Making a Difference – SuperGrans to the Rescue!

If volunteering is on your radar, you may be running up against a common problem; many charitable organisations now require you to have significant experience, and often, an almost professional-level, skill set. In some instances, putting up your hand to volunteer can even feel like going to a job interview. But here’s the secret: there’s a volunteer organisation that requires only one thing of you: that you’re ready and willing to pass on the basis domestic skills you already have!

The organisation is SuperGrans Aotearoa, although, as its Dunedin co-ordinator, Sandy McKay, explains, the name can be misleading.

“We’re called SuperGrans, but our volunteers come from a wide age bracket – and they include men as well as women.”SuperGran Co-ordinator

SuperGrans exists to help pass on to its learners the basic skills that, once upon a time, were learnt in the home.

“In most societies,” says Sandy, “people learn from their elders, but for many reasons, this isn’t happening any more. Many families are separated; with different generations living in different cities or countries. Many parents aren’t available to their children because they’re so stressed, working jobs with no regular hours. A whole generation is in danger of missing out on the basics.”

This is reflected in the general health of our society, says Sandy, citing as an example, the desperation some people feel when takeaway outlets are unable to open during Covid 19 lockdowns.

SuperGrans helps to address the loss of basic skills by running classes, and on occasions, going into individual homes, to teach the likes of cooking, budgeting, sewing, knitting, literacy, basic communication, and English language.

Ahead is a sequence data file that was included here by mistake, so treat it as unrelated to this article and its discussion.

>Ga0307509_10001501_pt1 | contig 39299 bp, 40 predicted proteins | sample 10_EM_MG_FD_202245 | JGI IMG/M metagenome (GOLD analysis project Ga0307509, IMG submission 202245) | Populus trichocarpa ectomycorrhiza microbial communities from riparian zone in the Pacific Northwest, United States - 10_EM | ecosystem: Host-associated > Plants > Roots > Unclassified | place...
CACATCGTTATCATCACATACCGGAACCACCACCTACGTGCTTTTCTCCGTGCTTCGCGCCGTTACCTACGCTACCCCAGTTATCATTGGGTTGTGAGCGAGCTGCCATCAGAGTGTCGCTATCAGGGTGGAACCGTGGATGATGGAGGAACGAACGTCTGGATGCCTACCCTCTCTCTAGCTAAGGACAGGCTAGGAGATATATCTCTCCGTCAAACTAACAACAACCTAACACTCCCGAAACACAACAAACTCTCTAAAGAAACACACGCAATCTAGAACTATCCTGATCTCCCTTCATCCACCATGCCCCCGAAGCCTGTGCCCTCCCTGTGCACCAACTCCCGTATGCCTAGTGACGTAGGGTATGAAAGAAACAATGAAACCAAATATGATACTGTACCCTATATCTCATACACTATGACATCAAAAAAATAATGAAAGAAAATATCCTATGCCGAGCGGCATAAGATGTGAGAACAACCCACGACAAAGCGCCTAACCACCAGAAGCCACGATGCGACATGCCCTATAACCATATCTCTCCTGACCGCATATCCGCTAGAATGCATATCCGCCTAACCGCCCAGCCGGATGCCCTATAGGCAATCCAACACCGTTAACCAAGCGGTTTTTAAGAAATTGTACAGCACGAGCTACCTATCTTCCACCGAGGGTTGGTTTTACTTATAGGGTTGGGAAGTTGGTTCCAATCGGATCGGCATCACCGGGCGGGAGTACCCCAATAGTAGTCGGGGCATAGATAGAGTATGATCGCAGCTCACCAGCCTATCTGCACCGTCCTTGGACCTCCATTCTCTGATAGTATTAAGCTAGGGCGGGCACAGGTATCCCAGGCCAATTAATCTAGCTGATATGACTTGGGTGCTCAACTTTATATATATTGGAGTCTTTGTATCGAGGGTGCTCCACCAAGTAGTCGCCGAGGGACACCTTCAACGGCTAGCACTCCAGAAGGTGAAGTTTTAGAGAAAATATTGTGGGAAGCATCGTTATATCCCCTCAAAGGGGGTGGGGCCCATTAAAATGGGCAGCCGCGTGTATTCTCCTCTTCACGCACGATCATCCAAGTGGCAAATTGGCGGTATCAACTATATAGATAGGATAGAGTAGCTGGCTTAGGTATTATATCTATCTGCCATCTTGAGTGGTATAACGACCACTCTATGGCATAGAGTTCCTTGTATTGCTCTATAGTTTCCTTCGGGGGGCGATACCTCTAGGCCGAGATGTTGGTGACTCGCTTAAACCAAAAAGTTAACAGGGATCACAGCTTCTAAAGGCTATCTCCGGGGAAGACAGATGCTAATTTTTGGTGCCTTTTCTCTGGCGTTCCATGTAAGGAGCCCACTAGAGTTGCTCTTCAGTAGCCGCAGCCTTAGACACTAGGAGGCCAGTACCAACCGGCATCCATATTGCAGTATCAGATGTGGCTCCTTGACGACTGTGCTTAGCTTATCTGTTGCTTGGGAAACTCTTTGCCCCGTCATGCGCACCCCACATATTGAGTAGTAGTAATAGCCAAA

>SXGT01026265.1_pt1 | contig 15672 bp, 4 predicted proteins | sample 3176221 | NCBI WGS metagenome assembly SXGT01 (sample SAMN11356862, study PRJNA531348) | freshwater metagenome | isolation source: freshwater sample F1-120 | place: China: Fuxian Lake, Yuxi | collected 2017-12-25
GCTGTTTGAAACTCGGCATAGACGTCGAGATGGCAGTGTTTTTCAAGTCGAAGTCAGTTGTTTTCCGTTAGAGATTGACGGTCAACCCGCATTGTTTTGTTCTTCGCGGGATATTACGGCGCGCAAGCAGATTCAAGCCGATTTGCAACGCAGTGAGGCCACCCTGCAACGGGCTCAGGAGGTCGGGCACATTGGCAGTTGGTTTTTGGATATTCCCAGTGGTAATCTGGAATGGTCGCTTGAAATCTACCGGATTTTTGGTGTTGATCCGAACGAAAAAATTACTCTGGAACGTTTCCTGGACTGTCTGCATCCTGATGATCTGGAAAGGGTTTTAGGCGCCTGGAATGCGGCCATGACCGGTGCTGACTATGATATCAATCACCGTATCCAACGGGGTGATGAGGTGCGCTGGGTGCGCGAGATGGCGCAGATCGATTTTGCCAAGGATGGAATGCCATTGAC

“It’s about helping people to help themselves,” says Sandy.

SuperGrans relies on volunteers to impart this knowledge, and goes out of its way to ensure its mentors aren’t left on their own when it comes to helping.

In Dunedin, most SuperGran teaching takes place at the organisation’s premises, a well kitted-out environment with kitchen and sewing machines. Learning takes place in a class situation where volunteers work alongside each other. There is no pressure to plan or shop for the classes – that’s the co-ordinator’s job.

“I prepare the programme for the sessions, and do all the shopping for them,” says Sandy, who also takes care of advertising the classes. “A cooking class is likely to take around 2 hours, and volunteers for these particular sessions also need to factor in another 2 hours on top of that for preparation and clean-up.”

Sandy describes the volunteer experience as ‘immensely satisfying’. “There’s something about passing on everyday, practical skills that’s very encouraging.”

As an example, Sandy sites an instance of watching a learner who was interested only in fast food, go on to embrace the pleasure of eating simple, cut-up, raw fruit and vegetables.

Although each SuperGran centre has it’s own way of doing things, the general routine is would-be volunteers to attend a short meeting with a co-ordinator, followed by a police check. At the interview, a co-ordinator will learn about a volunteer’s skills and interests, and the number of hours they can contribute per week. It’s then a case of matching the volunteer to a class (or, in some cases, an individual).

Dunedin SuperGrans offers a special opportunity for volunteers to ‘test out the water’ by coming together, informally, with a pop-in Friday session at its premises. This is where learners and established volunteers sit together to chat and craft in an informal, rather than a class, situation.

“We’re building cake-baking into the get together,” too, says Sandy. “If someone wants to help bake, they can – otherwise they can just enjoy eating the results!”

If you feel you would like to join the SuperGrans team, contact them here. You’ll almost certainly already have the very skills they are looking for!